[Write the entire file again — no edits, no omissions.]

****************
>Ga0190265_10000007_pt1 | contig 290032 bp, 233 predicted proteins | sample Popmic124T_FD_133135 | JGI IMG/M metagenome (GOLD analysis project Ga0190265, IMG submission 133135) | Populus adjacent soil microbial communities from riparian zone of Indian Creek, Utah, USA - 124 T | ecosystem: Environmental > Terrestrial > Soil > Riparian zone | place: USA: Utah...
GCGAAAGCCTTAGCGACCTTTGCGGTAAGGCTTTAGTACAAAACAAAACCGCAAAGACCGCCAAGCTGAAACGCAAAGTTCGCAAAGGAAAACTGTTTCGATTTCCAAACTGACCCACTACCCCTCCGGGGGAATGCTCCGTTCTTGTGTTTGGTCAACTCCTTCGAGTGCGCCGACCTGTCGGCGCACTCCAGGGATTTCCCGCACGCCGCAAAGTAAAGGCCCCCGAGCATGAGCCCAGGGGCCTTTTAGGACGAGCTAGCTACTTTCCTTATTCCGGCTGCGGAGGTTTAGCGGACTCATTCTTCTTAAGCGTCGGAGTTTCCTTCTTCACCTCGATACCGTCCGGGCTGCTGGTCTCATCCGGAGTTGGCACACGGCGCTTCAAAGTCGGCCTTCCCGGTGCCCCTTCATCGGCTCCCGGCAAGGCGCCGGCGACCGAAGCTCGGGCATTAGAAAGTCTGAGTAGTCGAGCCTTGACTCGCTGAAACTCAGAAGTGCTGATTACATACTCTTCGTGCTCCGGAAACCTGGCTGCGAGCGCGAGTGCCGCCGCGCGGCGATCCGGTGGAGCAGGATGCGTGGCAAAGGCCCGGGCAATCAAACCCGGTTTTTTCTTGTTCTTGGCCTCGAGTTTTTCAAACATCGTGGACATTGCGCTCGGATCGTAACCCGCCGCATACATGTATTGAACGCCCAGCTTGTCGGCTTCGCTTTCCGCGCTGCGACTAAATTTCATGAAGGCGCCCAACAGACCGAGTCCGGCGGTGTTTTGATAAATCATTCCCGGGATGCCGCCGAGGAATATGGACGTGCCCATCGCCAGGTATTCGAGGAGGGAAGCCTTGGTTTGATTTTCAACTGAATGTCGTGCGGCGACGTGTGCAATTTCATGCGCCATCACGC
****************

>Ga0190265_10000007_pt1 | contig 290032 bp, 233 predicted proteins | sample Popmic124T_FD_133135 | JGI IMG/M metagenome (GOLD analysis project Ga0190265, IMG submission 133135) | Populus adjacent soil microbial communities from riparian zone of Indian Creek, Utah, USA - 124 T | ecosystem: Environmental > Terrestrial > Soil > Riparian zone | place: USA: Utah...
GCGAAAGCCTTAGCGACCTTTGCGGTAAGGCTTTAGTACAAAACAAAACCGCAAAGACCGCCAAGCTGAAACGCAAAGTTCGCAAAGGAAAACTGTTTCGATTTCCAAACTGACCCACTACCCCTCCGGGGGAATGCTCCGTTCTTGTGTTTGGTCAACTCCTTCGAGTGCGCCGACCTGTCGGCGCACTCCAGGGATTTCCCGCACGCCGCAAAGTAAAGGCCCCCGAGCATGAGCCCAGGGGCCTTTTAGGACGAGCTAGCTACTTTCCTTATTCCGGCTGCGGAGGTTTAGCGGACTCATTCTTCTTAAGCGTCGGAGTTTCCTTCTTCACCTCGATACCGTCCGGGCTGCTGGTCTCATCCGGAGTTGGCACACGGCGCTTCAAAGTCGGCCTTCCCGGTGCCCCTTCATCGGCTCCCGGCAAGGCGCCGGCGACCGAAGCTCGGGCATTAGAAAGTCTGAGTAGTCGAGCCTTGACTCGCTGAAACTCAGAAGTGCTGATTACATACTCTTCGTGCTCCGGAAACCTGGCTGCGAGCGCGAGTGCCGCCGCGCGGCGATCCGGTGGAGCAGGATGCGTGGCAAAGGCCCGGGCAATCAAACCCGGTTTTTTCTTGTTCTTGGCCTCGAGTTTTTCAAACATCGTGGACATTGCGCTCGGATCGTAACCCGCCGCATACATGTATTGAACGCCCAGCTTGTCGGCTTCGCTTTCCGCGCTGCGACTAAATTTCATGAAGGCGCCCAACAGACCGAGTCCGGCGGTGTTTTGATAAATCATTCCCGGGATGCCGCCGAGGAATATGGACGTGCCCATCGCCAGGTATTCGAGGAGGGAAGCCTTGGTTTGATTTTCAACTGAATGTCGTGCGGCGACGTGTGCAATTTCATGCGCCATCACGC